Excel Spreadsheet Comparisons of Gains *In numbers 26-31, the following code was used: 1 semester involvement: .5 1 year: 1 1-2 years:

1.52-3 years: 2.5

3+: 3

Effect of Class Standing Multiple questions were discussed in regards to gains per class standing, listed as freshmen – “F”, sophomores – “SO”, juniors – “JR”, and seniors “SR”.
Survey # 15 18 22 3 8 19 20 16 6 4 23 5 25 11 17 13 9 14 26 21 7 2 1 24 12 10 1 B A C A C B C A A B B B A B A B C A B B B C C C C A 4 C B D B B C A A A A D A B C C B B B B A B D C A D A 5 B B B A B B A A A A C A A B A A C A A B C B C A C A 6 A B A A B B A A A B B A A B A B B B C A A A A A D B 7 C A D A B B B A A C C A C B A A B A B B A B C C D A 9 B A A A B C A A A B B B A B A B C B A A C C B D B A 10 A A A A C A A A A B B B A C A A A A A A B A A A A 12 A A B A C B A A A B B B B C A A C B C B B B C C C A 13 C B B B B C C A A D C A B D B B C B C A C B D D A 14 A B B A B B B A A B C A B C A A B B B B A B A B C A 16 C A C A D B A A A A B D A C A A C A A C B B B C C B 17 B B B A B A C B B B B C A C A A B A B A B B A A B B 19 B B D B B B B B A B B B A B A B C A A A B C B C C A 20 A A C A A B D A B C B B A C A B C A A B A C B A C A 21,22, 23, 24 F F F F F JR JR JR JR JR JR JR JR JR JR JR SO SO SO SO SR SR SR SR SR SR 25, 26 M F F M F M F M M M M M F M M M M M M F M M M M M 27, 28, 29, 30, 31 0.5 0.5 1 1 1 0.5 0.5 1 1 1 1 1.5 1.5 2.5 2.5 2.5 0.5 0.5 1.5 1.5 0.5 0.5 1 1 1.5 3

Meeting Use and Satisfaction Comparison of gains in question 3 (contributing ideas), 13 (explain feelings of constituency), and 19 (working collaboratively) with particular note to academic class standing.
Survey # 10 7 16 18 1 15 26 6 5 17 22 21 9 4 25 14 13 3 8 20 23 19 2 11 24 12 3 A A A A A A A B B B B B B B C C C C C C C C C C C C 13 A A A B B C A A B B C C D B B B B B C C C C D D D 19 A B B B B B A A B A D A C B A A B B B B B B C B C C 21,22, 23, 24 SR SR JR F SR F SO JR JR JR F SO SO JR JR SO JR F F JR JR JR SR JR SR SR 25, 26 M F F M M M M M M F M M M M M M F M M M F M F M M 27, 28, 29, 30, 31 3 0.5 1 0.5 1 0.5 1.5 1 1.5 2.5 1 1.5 0.5 1 1.5 0.5 2.5 1 1 0.5 1 0.5 0.5 2.5 1 1.5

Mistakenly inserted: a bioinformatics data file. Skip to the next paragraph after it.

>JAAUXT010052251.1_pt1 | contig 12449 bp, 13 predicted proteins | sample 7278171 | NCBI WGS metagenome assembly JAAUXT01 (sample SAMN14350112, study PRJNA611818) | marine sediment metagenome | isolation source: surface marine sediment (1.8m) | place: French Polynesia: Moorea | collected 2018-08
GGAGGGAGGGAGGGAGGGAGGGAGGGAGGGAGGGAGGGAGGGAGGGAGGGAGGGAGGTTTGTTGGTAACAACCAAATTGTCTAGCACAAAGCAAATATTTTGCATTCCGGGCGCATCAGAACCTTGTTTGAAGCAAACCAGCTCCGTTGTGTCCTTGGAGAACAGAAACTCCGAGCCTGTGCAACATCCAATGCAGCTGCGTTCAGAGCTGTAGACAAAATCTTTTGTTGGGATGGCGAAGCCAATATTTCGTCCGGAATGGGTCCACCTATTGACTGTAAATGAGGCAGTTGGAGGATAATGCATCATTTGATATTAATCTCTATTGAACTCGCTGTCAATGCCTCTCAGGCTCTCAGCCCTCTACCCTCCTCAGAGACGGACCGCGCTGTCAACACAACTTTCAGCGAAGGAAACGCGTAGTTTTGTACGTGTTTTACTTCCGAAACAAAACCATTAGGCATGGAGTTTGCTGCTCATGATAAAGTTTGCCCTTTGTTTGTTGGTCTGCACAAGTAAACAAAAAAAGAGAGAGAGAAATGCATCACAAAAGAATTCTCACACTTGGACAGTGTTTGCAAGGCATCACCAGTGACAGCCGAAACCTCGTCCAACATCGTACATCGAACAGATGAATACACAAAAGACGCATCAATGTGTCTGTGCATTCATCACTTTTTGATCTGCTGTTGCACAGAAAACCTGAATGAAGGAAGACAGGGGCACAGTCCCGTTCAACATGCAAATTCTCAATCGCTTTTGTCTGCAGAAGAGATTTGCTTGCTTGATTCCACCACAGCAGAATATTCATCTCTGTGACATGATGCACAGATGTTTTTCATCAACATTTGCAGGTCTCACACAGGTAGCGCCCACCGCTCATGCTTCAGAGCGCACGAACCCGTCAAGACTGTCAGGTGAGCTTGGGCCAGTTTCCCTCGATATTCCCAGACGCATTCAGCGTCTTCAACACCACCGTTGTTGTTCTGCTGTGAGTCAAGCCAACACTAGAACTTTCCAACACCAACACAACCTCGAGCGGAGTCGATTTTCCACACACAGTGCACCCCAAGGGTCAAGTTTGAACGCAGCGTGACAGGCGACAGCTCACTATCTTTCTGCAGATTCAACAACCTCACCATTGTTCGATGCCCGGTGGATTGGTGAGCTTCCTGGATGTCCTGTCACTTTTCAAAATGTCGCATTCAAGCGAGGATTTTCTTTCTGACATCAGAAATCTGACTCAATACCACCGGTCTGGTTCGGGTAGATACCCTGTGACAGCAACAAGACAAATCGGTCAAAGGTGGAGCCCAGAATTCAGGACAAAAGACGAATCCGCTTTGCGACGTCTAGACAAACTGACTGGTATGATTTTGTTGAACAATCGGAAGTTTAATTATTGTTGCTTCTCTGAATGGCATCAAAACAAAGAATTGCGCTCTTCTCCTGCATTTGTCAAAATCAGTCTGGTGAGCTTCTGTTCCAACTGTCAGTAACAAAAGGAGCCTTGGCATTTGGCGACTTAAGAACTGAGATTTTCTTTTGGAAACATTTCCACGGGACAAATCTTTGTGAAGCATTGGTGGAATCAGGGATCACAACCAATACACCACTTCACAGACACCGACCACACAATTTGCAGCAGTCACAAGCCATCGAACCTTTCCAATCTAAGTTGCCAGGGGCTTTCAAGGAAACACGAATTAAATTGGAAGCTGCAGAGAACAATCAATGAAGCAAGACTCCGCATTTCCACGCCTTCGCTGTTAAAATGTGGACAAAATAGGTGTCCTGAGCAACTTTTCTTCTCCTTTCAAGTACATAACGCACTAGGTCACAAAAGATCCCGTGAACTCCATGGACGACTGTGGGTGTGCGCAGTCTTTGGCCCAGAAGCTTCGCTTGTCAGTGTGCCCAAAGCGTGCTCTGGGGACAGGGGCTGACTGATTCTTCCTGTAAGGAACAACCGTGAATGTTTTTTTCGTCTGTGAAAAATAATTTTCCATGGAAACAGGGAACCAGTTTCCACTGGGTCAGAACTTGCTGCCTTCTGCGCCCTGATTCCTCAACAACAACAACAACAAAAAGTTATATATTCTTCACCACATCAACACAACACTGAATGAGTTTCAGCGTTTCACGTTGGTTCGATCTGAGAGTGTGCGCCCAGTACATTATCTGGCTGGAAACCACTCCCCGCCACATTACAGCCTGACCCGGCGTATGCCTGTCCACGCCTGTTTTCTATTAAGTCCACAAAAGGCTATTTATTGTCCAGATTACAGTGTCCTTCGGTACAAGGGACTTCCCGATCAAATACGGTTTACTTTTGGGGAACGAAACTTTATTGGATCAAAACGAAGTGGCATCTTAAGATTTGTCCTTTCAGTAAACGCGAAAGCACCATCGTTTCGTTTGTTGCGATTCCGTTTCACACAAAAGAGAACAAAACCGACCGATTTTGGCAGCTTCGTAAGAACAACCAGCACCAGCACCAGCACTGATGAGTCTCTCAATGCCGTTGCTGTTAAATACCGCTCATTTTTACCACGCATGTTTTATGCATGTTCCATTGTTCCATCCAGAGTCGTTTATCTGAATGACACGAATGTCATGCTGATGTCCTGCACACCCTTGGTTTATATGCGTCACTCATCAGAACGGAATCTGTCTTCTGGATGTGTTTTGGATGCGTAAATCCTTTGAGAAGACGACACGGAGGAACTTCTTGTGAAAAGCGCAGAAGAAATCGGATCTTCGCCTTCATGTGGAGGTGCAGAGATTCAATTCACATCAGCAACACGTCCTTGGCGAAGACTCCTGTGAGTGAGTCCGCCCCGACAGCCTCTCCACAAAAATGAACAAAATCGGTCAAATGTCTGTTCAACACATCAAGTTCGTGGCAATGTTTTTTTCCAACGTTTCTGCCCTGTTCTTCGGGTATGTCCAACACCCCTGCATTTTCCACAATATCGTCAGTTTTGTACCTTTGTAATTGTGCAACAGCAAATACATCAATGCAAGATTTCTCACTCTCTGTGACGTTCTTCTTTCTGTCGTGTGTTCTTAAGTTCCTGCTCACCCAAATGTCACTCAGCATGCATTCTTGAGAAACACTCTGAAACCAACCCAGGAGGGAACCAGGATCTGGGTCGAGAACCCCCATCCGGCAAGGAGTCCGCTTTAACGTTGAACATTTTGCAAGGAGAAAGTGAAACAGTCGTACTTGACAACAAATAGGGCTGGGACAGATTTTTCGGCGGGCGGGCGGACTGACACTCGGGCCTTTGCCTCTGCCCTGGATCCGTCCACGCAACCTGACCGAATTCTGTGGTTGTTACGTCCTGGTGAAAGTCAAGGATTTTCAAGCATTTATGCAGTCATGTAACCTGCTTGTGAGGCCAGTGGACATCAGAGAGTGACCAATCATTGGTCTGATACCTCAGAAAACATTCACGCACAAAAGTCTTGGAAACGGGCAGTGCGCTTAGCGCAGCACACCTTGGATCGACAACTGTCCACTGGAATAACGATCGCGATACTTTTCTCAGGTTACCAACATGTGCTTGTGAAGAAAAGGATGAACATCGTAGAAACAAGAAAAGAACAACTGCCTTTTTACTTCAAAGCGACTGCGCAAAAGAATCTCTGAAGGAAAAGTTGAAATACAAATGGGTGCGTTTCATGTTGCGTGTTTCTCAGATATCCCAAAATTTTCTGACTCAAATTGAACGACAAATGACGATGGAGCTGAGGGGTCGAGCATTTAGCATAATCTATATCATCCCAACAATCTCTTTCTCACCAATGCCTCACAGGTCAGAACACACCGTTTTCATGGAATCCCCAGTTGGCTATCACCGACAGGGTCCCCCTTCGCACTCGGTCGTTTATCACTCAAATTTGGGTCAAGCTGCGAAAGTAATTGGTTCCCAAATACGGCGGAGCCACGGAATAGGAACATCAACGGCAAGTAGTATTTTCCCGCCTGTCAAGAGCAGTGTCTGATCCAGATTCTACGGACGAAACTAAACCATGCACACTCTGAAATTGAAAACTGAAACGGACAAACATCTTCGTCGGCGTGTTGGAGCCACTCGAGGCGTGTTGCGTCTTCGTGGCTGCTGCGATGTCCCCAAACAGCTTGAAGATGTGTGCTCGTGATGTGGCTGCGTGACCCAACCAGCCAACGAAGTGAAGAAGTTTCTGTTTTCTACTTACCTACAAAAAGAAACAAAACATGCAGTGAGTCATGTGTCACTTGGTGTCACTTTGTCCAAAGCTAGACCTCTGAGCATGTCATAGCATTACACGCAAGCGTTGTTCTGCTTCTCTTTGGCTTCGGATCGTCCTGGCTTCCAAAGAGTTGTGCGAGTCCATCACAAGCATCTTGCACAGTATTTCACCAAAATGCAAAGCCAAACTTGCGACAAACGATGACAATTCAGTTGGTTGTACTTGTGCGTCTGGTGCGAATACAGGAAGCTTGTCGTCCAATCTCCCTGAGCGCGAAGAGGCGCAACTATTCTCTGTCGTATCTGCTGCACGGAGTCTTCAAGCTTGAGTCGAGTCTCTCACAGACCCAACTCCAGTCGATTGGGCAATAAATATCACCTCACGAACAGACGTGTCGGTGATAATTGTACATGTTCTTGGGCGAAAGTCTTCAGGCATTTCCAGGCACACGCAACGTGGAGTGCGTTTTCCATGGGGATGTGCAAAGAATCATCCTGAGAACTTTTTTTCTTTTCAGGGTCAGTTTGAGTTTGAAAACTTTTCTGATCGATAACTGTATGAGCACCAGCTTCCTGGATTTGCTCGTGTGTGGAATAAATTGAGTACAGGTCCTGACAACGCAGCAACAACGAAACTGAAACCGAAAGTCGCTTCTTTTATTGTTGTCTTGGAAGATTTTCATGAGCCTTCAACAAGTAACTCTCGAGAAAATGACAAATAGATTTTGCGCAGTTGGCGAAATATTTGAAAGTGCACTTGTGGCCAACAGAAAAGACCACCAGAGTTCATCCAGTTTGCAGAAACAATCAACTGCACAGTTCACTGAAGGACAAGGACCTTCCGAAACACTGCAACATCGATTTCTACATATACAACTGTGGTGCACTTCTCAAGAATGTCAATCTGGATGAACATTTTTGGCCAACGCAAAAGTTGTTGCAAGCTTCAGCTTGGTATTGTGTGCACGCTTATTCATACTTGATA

Leadership Skills Gains Question 11: Understanding of Strengths and Weakness as a Leader as compared to 3 (contributing ideas), 5 (managing conflict), 10 (improving WSG relationships), 12 (learning skills for career), 15 (developing solutions), 16 (engaging with students from different backgrounds), and 20 (ability to impact students).

Survey # 7 18 20 16 6 4 5 25 17 13 10 15 2 1 3 23 24 26 21 9 14 19 8 12 11 22

3 A A C A B B B C B C A A C A C C C A B B C C C C C B

5 C B A A A A A A A A A B B C A C A A B C A B B C B B

10 B A A A A B B A A A A A A A A B A A A A A A C C A

11 A A A A A A A A A A A B B B B B B B B C C C C C C D

12 B A A A A B B B A A A A B C A B C C B C B B C C C B

15 A B B A A B B A A A A B C C A B A B B C C B C B C B

16 B A A A A A D A A A B C B B A B C A C C A B D C C C

20 A A D A B C B A A B A A C B A B A A B C A B A C C C

21,22, 23, 24 SR F JR JR JR JR JR JR JR JR SR F SR SR F JR SR SO SO SO SO JR F SR JR F

25, 26 F M F M M M M M M M M M M F M M M M M M F M M F F

27, 28, 29, 30, 31 0.5 0.5 0.5 1 1 1 1.5 1.5 2.5 2.5 3 0.5 0.5 1 1 1 1 1.5 1.5 0.5 0.5 0.5 1 1.5 2.5 1